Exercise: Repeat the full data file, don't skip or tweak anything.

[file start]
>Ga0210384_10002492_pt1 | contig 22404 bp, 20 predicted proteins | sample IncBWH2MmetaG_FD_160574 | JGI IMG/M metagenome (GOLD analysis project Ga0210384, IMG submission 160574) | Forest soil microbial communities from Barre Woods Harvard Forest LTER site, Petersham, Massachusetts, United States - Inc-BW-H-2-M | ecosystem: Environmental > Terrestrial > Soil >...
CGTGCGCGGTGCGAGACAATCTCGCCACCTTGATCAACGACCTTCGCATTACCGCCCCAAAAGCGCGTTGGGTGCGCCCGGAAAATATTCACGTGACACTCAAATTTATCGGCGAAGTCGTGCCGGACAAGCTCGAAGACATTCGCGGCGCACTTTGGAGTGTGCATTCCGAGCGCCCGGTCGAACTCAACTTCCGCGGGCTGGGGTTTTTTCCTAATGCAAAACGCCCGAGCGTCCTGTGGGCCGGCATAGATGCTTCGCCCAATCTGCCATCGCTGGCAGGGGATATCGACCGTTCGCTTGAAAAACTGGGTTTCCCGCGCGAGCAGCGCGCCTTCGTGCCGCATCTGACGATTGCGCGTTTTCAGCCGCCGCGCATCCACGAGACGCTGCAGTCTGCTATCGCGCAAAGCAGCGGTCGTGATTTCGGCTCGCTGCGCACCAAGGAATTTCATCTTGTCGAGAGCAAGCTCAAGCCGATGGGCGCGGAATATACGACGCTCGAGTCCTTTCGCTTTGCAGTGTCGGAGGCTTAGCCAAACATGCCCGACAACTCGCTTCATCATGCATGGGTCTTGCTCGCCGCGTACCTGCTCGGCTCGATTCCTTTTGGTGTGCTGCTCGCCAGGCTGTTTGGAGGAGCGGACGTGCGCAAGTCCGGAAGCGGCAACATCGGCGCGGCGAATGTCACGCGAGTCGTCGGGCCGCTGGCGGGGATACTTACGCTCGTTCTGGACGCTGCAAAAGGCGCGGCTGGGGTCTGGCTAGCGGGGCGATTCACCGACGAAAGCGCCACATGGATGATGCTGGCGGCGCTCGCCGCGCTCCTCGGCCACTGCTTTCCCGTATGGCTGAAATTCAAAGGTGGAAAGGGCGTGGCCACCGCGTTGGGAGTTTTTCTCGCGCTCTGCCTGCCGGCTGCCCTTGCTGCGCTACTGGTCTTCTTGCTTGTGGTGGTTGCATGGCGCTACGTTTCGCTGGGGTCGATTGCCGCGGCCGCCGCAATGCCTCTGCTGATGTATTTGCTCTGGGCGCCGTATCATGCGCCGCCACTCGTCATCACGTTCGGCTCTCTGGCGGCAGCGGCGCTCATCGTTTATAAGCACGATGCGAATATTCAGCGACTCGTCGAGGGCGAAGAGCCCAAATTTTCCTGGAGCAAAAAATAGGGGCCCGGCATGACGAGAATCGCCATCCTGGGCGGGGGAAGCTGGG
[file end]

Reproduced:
>Ga0210384_10002492_pt1 | contig 22404 bp, 20 predicted proteins | sample IncBWH2MmetaG_FD_160574 | JGI IMG/M metagenome (GOLD analysis project Ga0210384, IMG submission 160574) | Forest soil microbial communities from Barre Woods Harvard Forest LTER site, Petersham, Massachusetts, United States - Inc-BW-H-2-M | ecosystem: Environmental > Terrestrial > Soil >...
CGTGCGCGGTGCGAGACAATCTCGCCACCTTGATCAACGACCTTCGCATTACCGCCCCAAAAGCGCGTTGGGTGCGCCCGGAAAATATTCACGTGACACTCAAATTTATCGGCGAAGTCGTGCCGGACAAGCTCGAAGACATTCGCGGCGCACTTTGGAGTGTGCATTCCGAGCGCCCGGTCGAACTCAACTTCCGCGGGCTGGGGTTTTTTCCTAATGCAAAACGCCCGAGCGTCCTGTGGGCCGGCATAGATGCTTCGCCCAATCTGCCATCGCTGGCAGGGGATATCGACCGTTCGCTTGAAAAACTGGGTTTCCCGCGCGAGCAGCGCGCCTTCGTGCCGCATCTGACGATTGCGCGTTTTCAGCCGCCGCGCATCCACGAGACGCTGCAGTCTGCTATCGCGCAAAGCAGCGGTCGTGATTTCGGCTCGCTGCGCACCAAGGAATTTCATCTTGTCGAGAGCAAGCTCAAGCCGATGGGCGCGGAATATACGACGCTCGAGTCCTTTCGCTTTGCAGTGTCGGAGGCTTAGCCAAACATGCCCGACAACTCGCTTCATCATGCATGGGTCTTGCTCGCCGCGTACCTGCTCGGCTCGATTCCTTTTGGTGTGCTGCTCGCCAGGCTGTTTGGAGGAGCGGACGTGCGCAAGTCCGGAAGCGGCAACATCGGCGCGGCGAATGTCACGCGAGTCGTCGGGCCGCTGGCGGGGATACTTACGCTCGTTCTGGACGCTGCAAAAGGCGCGGCTGGGGTCTGGCTAGCGGGGCGATTCACCGACGAAAGCGCCACATGGATGATGCTGGCGGCGCTCGCCGCGCTCCTCGGCCACTGCTTTCCCGTATGGCTGAAATTCAAAGGTGGAAAGGGCGTGGCCACCGCGTTGGGAGTTTTTCTCGCGCTCTGCCTGCCGGCTGCCCTTGCTGCGCTACTGGTCTTCTTGCTTGTGGTGGTTGCATGGCGCTACGTTTCGCTGGGGTCGATTGCCGCGGCCGCCGCAATGCCTCTGCTGATGTATTTGCTCTGGGCGCCGTATCATGCGCCGCCACTCGTCATCACGTTCGGCTCTCTGGCGGCAGCGGCGCTCATCGTTTATAAGCACGATGCGAATATTCAGCGACTCGTCGAGGGCGAAGAGCCCAAATTTTCCTGGAGCAAAAAATAGGGGCCCGGCATGACGAGAATCGCCATCCTGGGCGGGGGAAGCTGGG